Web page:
Proud of, and heavily involved with, her participation in ROTC, Machina is equally passionate about her dream of becoming a teacher after graduation. An early childhood education major, she enjoys incorporating what she is learning in both fields with each other.
“I can definitely see like the overlap between what I am learning in the education department and in ROTC,”
she said. “It's funny sometimes. For example, when it comes to understanding compassion. Since I'm working with kids, they tell us that all the time that everyone makes mistakes sometimes. But then I come to ROTC and if I make a mistake I will completely freak on myself. I have to remember what I learn in my education classes and give myself permission to be more forgiving. On the opposite side, the confidence I have gained in ROTC helps me every day in the classroom. I will be a much better leader and teacher because of it.”
While her father and uncle both commissioned to active duty after graduation and had long, successful careers until retirement, Sarah and her brother Brian have decided on less singular paths. Brian graduated in 2016 with a bachelor’s degree in accounting and commissioned as an aviation officer with the New York Army National Guard. He currently lives back in the Clifton Park area and works as an accountant and as a pilot. He has served as a model for Sarah, who hopes to follow a similar path to include both teaching and the military.
“I'll definitely start off heading back towards the Clifton Park area,” she said. “I wouldn't mind traveling but I wouldn't want to be too far because my whole family is in that area.”
Machina believes that joining the ROTC program is beneficial for all students, even if they don’t want to serve in the military afterwards.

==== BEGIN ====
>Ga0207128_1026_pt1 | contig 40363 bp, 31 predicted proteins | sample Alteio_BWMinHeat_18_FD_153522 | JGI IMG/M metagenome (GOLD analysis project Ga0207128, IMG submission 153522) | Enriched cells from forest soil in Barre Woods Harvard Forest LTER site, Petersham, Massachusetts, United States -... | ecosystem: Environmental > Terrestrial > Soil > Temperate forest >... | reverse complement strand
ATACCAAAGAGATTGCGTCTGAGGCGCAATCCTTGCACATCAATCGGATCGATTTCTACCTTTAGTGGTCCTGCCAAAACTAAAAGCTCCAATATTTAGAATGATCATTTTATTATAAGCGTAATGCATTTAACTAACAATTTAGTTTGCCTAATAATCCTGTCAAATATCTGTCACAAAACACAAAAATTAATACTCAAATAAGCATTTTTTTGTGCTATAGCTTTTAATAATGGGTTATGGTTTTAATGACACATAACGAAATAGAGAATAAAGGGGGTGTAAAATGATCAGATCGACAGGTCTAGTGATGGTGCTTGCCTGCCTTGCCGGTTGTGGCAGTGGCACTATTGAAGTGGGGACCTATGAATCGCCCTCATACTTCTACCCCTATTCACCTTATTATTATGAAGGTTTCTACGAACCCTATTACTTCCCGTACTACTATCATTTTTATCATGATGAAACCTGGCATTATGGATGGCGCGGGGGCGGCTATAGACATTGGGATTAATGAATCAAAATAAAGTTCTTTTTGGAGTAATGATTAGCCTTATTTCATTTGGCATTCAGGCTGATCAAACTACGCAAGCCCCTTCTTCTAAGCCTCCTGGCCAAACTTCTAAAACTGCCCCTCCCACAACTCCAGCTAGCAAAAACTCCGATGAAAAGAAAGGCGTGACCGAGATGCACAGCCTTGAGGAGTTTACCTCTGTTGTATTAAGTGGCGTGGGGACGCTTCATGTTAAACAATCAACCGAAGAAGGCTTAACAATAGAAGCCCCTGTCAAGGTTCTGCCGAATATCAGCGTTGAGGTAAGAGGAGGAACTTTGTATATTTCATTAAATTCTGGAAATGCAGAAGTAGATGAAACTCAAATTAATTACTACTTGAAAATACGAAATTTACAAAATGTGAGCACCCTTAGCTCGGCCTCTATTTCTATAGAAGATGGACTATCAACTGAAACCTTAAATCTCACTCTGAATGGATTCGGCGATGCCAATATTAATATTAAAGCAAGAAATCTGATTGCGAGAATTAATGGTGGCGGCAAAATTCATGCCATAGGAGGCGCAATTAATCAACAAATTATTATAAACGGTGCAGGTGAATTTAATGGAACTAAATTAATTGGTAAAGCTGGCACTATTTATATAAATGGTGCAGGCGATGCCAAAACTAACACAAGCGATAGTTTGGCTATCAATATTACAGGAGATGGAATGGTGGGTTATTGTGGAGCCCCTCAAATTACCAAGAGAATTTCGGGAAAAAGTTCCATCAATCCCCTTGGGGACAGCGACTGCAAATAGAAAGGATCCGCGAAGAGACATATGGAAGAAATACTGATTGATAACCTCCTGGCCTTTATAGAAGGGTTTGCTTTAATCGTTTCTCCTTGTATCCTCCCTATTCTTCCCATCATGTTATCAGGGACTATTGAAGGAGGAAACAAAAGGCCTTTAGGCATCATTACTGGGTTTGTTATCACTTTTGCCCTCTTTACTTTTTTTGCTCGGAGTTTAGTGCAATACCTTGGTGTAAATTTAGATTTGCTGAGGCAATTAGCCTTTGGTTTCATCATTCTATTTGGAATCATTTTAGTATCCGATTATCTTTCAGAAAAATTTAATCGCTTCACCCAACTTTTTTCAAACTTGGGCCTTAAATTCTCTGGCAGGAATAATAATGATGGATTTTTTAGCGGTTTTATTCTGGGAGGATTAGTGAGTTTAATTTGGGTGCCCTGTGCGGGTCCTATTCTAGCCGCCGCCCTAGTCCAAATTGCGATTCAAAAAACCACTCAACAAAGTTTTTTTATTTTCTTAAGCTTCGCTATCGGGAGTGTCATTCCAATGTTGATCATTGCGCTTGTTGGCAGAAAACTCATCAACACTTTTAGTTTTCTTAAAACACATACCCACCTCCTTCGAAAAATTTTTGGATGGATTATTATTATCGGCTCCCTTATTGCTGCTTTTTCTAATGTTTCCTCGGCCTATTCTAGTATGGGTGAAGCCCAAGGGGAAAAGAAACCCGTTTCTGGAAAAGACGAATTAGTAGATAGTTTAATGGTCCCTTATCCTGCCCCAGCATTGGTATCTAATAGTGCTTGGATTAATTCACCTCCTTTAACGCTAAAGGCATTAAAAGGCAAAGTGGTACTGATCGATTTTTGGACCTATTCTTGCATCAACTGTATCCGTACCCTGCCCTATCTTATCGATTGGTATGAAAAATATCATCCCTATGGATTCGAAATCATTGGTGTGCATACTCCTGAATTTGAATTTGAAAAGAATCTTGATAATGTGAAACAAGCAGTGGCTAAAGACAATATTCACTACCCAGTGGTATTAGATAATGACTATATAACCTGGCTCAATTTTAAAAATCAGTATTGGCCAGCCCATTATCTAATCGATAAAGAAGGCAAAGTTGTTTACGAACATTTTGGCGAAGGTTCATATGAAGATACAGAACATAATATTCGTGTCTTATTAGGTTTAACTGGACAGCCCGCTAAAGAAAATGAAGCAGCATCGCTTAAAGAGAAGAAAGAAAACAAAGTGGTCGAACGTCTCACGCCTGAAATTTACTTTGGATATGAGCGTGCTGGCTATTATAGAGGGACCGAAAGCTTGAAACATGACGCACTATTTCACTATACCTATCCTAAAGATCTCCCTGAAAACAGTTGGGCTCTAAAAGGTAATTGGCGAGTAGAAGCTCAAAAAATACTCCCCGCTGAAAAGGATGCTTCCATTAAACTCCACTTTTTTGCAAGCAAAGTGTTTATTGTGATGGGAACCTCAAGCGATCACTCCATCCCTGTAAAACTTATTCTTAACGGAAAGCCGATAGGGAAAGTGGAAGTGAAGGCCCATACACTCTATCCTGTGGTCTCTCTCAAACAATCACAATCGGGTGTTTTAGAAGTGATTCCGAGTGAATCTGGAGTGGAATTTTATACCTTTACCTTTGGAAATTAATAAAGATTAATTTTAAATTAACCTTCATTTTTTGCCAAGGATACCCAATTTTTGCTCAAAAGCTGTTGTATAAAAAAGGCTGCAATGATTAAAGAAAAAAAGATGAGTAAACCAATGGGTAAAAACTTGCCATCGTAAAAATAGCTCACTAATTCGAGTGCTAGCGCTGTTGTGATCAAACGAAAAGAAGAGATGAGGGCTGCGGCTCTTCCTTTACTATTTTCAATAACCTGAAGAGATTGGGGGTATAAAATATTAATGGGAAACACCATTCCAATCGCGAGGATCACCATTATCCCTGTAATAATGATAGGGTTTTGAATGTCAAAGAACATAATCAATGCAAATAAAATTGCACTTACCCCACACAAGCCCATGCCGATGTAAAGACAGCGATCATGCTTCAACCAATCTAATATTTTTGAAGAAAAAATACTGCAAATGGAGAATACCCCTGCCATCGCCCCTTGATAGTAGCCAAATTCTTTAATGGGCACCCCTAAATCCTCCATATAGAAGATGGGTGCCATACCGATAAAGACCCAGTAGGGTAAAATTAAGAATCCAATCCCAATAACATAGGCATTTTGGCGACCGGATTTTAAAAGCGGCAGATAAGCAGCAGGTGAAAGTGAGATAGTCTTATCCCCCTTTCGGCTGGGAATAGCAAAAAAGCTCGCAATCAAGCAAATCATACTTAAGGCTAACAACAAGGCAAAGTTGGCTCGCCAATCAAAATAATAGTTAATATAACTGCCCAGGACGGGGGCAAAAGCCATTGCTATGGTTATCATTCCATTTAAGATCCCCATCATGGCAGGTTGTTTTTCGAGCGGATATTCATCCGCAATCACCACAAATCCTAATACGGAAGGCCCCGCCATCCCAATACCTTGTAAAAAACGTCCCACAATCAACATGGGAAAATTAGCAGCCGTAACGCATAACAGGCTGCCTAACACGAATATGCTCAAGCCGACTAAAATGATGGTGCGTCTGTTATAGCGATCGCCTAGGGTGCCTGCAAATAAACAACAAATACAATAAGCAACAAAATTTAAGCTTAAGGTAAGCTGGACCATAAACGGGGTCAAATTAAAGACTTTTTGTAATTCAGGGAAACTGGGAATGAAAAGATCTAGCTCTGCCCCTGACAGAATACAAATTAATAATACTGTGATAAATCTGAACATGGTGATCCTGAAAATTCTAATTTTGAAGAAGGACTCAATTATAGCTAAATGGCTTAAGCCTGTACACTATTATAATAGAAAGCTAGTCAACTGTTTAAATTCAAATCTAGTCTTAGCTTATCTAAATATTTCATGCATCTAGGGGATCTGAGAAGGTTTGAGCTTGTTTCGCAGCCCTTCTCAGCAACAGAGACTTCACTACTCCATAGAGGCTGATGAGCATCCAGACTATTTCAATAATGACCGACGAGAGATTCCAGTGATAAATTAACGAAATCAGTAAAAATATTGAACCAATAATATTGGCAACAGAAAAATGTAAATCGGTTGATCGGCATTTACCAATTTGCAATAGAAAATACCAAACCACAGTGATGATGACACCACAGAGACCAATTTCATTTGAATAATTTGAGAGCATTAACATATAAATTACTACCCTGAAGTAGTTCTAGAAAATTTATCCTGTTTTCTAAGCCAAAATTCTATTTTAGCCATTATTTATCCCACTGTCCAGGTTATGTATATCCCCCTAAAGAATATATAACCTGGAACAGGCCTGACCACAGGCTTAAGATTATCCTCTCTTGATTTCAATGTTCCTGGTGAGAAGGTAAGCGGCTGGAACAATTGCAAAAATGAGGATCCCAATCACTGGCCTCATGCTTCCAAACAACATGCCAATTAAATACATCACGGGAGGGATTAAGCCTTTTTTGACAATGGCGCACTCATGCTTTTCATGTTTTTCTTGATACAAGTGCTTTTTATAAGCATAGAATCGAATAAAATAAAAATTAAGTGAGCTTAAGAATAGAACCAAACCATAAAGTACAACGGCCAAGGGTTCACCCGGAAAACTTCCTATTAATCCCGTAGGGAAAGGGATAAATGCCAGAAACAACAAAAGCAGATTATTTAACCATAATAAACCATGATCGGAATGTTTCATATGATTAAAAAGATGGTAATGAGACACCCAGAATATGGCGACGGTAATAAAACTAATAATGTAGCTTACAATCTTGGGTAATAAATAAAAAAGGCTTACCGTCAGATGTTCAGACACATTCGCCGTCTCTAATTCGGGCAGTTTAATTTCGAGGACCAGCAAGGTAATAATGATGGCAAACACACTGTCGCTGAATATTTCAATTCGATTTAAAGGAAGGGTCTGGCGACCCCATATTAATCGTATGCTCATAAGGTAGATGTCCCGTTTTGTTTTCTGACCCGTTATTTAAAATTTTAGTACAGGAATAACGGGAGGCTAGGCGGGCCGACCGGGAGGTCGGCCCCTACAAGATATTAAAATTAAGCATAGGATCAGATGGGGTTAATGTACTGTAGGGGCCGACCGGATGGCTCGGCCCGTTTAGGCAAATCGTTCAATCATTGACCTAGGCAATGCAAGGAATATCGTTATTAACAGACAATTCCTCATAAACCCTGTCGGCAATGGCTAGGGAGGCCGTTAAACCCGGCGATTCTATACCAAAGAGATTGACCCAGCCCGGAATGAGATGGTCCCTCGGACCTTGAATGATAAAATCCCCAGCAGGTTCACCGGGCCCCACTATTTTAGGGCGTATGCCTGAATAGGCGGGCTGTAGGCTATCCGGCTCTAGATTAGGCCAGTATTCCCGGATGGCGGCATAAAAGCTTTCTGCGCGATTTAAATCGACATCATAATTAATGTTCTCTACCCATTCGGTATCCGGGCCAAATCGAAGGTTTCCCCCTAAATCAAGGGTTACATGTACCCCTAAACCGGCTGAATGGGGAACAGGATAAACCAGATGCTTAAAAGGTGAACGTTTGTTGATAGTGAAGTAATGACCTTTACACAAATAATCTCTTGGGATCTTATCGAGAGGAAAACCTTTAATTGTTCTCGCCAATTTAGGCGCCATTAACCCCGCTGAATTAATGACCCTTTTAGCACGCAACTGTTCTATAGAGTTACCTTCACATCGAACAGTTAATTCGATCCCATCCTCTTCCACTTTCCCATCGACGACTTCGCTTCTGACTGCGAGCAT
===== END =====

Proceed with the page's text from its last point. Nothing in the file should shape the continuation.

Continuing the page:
“I’ve known people who have done it their freshmen and sophomore year and said, ‘Okay, I'm done.’ And it's totally fine, because they still got something out of it,” she said. “They learned how to conduct themselves in front of people, improved their confidence, and made friends.”
As she thinks back on all her experiences so far with ROTC, it is the people she remembers most fondly.
“One of my favorite memories was when we played paintball last semester because usually we talk about certain tactics, and we got to see how it worked when put it into practice,” she said. “But it was also fun because the cadre gave us a few rules and let us go, and it was hilarious seeing how people reacted, especially when they got hit.”
Machina is excited to see what the future will throw at her. Although she is looking forward to returning to her family, an unexpected revelation has altered her mindset a bit.
“I value family more than anything,” she said. “But as much as I miss my family, it seems so symbolic to me that when I open the GPS on my phone, it no longer says Clifton Park is home –it says St. Bonaventure.”